Shirley Jackson wrote many different books all with different themes and different meanings. One style she liked to write about a lot was of the ritualistic nature, and about very bone chilling stories that she would come up with. Some examples of this are the books “The Haunting”, “The Witch”, “The Possibility of Evil”, etc. all written by Shirley Jackson herself. One story in particular that uses a sense of ritualistic nature is the short story “The Lottery” also written by Shirley Jackson. This story is about a village that is subject to around 300 villagers that have a certain tradition which is a special type of “lottery” that happens every year; the “winner” is to be stoned to death by their fellow neighbours. Jackson also stresses the importance of human nature, which is that humans are conditioned to do what is taught since birth. Jackson also uses Ritualistic features that are not just the lottery itself but actions and the way the lottery is done is very ritualistic in a sense.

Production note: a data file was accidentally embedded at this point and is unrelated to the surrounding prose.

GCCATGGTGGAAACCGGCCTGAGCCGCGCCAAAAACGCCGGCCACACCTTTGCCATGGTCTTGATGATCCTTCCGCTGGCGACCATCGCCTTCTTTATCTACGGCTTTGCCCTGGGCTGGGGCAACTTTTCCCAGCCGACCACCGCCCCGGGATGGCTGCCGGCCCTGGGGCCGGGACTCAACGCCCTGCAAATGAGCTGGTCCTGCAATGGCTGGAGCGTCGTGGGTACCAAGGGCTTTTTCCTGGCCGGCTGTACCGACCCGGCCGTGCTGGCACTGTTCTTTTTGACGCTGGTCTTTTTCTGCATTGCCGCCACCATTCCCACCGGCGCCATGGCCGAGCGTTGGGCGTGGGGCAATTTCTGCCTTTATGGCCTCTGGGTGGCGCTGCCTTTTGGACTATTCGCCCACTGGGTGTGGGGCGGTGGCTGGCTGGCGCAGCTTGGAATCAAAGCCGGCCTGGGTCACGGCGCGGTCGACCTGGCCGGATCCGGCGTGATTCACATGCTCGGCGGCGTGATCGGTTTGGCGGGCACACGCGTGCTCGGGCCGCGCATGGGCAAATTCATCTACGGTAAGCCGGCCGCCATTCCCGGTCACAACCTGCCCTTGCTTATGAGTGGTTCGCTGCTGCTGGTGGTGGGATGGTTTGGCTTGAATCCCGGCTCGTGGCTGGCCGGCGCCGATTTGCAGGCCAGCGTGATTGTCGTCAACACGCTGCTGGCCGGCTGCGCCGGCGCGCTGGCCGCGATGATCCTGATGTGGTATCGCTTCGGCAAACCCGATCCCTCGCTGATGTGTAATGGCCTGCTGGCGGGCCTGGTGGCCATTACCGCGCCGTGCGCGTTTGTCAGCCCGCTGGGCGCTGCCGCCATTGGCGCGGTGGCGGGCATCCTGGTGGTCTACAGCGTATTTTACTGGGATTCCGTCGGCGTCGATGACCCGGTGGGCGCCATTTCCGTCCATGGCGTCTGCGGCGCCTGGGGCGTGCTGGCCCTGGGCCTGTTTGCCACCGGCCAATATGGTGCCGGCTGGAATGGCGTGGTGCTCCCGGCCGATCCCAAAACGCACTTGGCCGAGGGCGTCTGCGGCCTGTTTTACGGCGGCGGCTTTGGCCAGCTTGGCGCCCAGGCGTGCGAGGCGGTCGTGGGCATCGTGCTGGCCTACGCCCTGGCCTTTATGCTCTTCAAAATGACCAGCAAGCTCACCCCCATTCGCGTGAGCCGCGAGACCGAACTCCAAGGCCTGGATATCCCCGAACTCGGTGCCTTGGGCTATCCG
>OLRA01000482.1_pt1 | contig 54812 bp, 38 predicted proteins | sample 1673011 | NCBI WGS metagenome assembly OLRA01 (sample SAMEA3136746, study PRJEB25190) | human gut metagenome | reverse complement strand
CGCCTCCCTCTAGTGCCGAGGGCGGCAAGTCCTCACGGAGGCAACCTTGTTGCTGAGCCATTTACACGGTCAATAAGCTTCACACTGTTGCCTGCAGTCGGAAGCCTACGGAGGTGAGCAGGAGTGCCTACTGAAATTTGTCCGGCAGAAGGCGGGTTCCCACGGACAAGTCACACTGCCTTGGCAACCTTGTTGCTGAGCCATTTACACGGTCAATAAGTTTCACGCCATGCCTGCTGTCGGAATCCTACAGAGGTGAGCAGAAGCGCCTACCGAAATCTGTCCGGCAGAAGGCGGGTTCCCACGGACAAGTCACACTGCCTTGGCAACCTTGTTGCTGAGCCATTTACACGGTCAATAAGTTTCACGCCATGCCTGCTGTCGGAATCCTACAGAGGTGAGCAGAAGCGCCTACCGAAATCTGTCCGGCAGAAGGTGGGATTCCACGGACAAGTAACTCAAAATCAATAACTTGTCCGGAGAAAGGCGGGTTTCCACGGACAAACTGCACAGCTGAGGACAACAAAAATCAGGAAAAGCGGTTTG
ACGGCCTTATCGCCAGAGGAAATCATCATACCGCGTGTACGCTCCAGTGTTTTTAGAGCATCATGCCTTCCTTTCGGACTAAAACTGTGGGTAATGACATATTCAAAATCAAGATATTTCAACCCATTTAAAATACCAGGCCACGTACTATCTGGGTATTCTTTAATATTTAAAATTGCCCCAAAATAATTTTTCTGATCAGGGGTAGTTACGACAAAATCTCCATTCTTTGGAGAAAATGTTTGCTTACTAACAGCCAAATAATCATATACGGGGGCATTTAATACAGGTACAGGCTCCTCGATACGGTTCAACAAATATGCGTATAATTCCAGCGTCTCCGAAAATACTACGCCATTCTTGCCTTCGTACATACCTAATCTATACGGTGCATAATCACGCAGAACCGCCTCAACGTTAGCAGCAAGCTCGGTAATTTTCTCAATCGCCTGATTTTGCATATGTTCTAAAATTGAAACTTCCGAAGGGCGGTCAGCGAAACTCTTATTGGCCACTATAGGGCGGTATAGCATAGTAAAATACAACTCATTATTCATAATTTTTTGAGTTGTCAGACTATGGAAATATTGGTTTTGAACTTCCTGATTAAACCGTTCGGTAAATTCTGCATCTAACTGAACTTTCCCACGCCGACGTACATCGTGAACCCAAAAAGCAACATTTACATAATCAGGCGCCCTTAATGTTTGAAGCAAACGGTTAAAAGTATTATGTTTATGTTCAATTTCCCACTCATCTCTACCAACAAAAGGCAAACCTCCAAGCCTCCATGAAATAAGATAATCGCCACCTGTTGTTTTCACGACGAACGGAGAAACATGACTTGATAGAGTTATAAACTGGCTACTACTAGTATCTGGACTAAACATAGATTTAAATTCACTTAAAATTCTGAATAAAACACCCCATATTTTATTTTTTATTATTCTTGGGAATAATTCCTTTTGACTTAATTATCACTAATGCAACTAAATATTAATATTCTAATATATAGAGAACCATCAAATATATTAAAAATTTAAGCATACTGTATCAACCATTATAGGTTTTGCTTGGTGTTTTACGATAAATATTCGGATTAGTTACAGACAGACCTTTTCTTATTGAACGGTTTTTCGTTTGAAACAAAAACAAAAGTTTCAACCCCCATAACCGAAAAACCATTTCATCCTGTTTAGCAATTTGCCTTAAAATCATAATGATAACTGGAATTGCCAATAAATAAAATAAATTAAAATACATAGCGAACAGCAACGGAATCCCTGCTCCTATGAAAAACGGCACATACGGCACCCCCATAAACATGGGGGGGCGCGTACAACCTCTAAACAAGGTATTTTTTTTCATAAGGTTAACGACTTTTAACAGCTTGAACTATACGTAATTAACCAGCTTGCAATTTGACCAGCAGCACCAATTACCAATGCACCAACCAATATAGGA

It was the same thing every year when the lottery came into play in the summer time, nothing has ever changed, and the villagers have done everything the way their elders did it and so forth. In a sense it was a ritualistic “tradition”. Jackson shows use of ritualistic nature in the very first paragraph about how the lottery was always on a specific date which was June 27th, except “in some towns there were so many people that the lottery took two days and had to be started on June 26th” (293), this shows the reader how dedicated the towns people are to a tradition that has been with them for as long as they can remember, and how the villagers would all meet in the same place every time which was always between the post office and the bank around 10am. In many opinions “The Lottery” could be considered as a “ritual” the way the towns people follow specific procedures. The way that Shirley Jackson starts off the story it’s like she’s telling us about a great town with very happy...
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